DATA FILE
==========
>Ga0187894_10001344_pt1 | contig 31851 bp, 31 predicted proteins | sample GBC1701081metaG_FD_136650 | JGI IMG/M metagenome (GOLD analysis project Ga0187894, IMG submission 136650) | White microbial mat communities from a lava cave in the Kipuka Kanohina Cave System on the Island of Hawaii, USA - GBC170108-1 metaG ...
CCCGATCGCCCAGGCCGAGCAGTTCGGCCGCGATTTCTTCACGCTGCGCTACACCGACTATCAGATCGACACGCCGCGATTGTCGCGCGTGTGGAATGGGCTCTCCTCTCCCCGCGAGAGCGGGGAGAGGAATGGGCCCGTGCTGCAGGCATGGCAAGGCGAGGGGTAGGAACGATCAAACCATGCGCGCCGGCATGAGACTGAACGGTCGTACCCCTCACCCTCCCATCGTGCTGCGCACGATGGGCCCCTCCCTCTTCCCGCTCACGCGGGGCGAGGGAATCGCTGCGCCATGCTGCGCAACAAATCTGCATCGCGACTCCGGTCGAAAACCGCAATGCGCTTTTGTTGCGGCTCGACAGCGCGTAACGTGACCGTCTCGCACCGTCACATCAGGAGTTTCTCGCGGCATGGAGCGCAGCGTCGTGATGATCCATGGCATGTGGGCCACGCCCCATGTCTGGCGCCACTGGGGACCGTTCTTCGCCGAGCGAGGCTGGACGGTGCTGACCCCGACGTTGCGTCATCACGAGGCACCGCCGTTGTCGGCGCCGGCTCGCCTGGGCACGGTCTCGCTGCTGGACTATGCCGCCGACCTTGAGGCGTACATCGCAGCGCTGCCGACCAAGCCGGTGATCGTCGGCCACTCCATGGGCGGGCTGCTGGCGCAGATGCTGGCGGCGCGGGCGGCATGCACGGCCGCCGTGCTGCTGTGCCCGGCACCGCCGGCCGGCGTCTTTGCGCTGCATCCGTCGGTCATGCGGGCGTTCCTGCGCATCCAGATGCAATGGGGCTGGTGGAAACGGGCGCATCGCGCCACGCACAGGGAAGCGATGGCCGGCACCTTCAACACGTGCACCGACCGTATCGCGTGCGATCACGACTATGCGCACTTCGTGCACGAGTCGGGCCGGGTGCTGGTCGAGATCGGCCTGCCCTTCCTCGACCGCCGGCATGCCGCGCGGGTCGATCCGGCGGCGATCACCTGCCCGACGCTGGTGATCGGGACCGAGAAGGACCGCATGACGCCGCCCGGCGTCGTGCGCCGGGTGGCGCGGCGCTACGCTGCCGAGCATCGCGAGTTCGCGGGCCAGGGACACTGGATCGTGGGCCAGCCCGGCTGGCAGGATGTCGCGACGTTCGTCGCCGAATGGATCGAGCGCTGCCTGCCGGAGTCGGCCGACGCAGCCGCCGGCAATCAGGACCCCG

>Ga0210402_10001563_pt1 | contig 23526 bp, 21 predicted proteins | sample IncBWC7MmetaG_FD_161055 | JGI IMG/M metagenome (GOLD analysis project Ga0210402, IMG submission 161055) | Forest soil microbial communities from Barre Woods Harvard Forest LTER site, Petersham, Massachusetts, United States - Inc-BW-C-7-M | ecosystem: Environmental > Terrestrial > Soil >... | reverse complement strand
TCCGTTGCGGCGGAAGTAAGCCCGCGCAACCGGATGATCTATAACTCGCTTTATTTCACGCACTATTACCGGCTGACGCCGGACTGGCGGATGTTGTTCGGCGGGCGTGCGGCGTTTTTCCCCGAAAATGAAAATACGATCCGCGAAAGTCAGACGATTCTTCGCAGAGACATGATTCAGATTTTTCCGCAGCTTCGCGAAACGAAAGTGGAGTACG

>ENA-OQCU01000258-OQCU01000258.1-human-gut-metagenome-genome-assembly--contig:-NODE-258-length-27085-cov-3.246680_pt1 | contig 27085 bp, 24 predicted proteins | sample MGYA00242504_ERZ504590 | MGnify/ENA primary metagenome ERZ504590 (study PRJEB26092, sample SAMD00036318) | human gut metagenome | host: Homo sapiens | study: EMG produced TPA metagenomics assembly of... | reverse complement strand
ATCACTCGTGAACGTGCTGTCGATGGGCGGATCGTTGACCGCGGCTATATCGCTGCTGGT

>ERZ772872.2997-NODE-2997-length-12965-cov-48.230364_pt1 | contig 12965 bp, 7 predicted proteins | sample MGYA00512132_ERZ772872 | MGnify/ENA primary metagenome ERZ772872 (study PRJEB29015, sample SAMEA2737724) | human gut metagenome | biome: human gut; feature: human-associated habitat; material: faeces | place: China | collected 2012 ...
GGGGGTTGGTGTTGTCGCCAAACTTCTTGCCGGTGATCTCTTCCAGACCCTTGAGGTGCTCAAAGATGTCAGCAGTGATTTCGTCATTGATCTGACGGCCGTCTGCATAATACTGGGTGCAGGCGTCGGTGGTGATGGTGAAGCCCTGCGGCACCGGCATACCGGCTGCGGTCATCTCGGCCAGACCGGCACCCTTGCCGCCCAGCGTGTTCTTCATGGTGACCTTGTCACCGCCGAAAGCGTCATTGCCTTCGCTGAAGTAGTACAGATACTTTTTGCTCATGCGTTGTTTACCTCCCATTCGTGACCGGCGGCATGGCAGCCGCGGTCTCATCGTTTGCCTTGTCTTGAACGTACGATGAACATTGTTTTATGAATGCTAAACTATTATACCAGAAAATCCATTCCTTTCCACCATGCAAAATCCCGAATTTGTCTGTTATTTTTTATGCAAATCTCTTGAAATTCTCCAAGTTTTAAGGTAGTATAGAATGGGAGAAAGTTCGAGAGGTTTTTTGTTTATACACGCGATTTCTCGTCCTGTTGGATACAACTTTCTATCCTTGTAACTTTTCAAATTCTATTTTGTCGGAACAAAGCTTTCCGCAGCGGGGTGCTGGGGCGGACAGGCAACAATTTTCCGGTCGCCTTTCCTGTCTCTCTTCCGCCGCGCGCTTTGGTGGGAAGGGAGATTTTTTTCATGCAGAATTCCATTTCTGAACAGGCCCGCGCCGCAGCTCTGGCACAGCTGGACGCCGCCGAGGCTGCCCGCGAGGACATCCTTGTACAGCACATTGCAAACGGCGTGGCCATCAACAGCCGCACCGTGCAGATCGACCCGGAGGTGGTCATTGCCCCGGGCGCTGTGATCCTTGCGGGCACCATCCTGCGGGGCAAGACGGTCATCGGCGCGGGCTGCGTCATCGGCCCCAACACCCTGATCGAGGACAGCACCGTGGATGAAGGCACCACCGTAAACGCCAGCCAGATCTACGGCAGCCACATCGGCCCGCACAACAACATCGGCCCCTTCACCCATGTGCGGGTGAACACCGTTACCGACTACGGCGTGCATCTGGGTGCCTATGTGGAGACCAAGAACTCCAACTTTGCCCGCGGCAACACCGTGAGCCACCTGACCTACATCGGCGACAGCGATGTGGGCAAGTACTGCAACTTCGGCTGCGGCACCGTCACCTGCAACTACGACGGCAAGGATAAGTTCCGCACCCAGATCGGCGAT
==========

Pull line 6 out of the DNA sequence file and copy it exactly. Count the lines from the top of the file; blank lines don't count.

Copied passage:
ATCACTCGTGAACGTGCTGTCGATGGGCGGATCGTTGACCGCGGCTATATCGCTGCTGGT